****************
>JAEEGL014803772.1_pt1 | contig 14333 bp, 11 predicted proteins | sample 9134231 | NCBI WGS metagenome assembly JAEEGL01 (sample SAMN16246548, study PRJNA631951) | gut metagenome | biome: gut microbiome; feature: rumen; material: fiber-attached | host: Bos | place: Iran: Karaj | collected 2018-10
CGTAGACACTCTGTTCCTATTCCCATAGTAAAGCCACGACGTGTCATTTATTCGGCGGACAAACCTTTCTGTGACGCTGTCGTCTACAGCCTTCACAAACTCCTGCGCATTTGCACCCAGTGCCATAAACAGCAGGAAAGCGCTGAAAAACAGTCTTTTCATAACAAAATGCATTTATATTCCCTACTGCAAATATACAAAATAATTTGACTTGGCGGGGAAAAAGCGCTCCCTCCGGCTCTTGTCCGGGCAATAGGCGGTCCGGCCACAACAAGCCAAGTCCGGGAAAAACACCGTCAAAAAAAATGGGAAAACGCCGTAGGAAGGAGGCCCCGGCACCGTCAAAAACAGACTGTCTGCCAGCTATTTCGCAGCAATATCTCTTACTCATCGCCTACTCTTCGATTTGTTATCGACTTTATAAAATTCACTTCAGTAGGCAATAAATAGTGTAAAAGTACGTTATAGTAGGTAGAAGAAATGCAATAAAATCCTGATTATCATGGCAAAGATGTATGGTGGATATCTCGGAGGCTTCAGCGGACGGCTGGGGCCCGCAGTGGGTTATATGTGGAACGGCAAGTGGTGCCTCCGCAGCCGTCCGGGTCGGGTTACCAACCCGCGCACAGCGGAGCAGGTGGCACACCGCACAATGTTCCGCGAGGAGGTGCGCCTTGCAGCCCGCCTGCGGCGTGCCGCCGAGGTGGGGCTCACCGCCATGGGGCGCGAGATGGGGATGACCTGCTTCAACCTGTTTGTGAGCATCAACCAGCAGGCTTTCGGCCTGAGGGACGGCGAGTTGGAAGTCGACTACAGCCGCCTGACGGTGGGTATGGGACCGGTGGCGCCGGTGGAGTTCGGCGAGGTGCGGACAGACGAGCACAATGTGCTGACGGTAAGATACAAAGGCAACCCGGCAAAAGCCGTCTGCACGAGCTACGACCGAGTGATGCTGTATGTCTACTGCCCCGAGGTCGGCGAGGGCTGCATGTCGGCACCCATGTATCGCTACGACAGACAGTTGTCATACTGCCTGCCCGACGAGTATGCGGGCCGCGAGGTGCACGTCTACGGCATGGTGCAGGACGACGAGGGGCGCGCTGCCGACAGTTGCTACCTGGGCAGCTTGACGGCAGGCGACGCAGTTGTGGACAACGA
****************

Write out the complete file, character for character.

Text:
>JAEEGL014803772.1_pt1 | contig 14333 bp, 11 predicted proteins | sample 9134231 | NCBI WGS metagenome assembly JAEEGL01 (sample SAMN16246548, study PRJNA631951) | gut metagenome | biome: gut microbiome; feature: rumen; material: fiber-attached | host: Bos | place: Iran: Karaj | collected 2018-10
CGTAGACACTCTGTTCCTATTCCCATAGTAAAGCCACGACGTGTCATTTATTCGGCGGACAAACCTTTCTGTGACGCTGTCGTCTACAGCCTTCACAAACTCCTGCGCATTTGCACCCAGTGCCATAAACAGCAGGAAAGCGCTGAAAAACAGTCTTTTCATAACAAAATGCATTTATATTCCCTACTGCAAATATACAAAATAATTTGACTTGGCGGGGAAAAAGCGCTCCCTCCGGCTCTTGTCCGGGCAATAGGCGGTCCGGCCACAACAAGCCAAGTCCGGGAAAAACACCGTCAAAAAAAATGGGAAAACGCCGTAGGAAGGAGGCCCCGGCACCGTCAAAAACAGACTGTCTGCCAGCTATTTCGCAGCAATATCTCTTACTCATCGCCTACTCTTCGATTTGTTATCGACTTTATAAAATTCACTTCAGTAGGCAATAAATAGTGTAAAAGTACGTTATAGTAGGTAGAAGAAATGCAATAAAATCCTGATTATCATGGCAAAGATGTATGGTGGATATCTCGGAGGCTTCAGCGGACGGCTGGGGCCCGCAGTGGGTTATATGTGGAACGGCAAGTGGTGCCTCCGCAGCCGTCCGGGTCGGGTTACCAACCCGCGCACAGCGGAGCAGGTGGCACACCGCACAATGTTCCGCGAGGAGGTGCGCCTTGCAGCCCGCCTGCGGCGTGCCGCCGAGGTGGGGCTCACCGCCATGGGGCGCGAGATGGGGATGACCTGCTTCAACCTGTTTGTGAGCATCAACCAGCAGGCTTTCGGCCTGAGGGACGGCGAGTTGGAAGTCGACTACAGCCGCCTGACGGTGGGTATGGGACCGGTGGCGCCGGTGGAGTTCGGCGAGGTGCGGACAGACGAGCACAATGTGCTGACGGTAAGATACAAAGGCAACCCGGCAAAAGCCGTCTGCACGAGCTACGACCGAGTGATGCTGTATGTCTACTGCCCCGAGGTCGGCGAGGGCTGCATGTCGGCACCCATGTATCGCTACGACAGACAGTTGTCATACTGCCTGCCCGACGAGTATGCGGGCCGCGAGGTGCACGTCTACGGCATGGTGCAGGACGACGAGGGGCGCGCTGCCGACAGTTGCTACCTGGGCAGCTTGACGGCAGGCGACGCAGTTGTGGACAACGA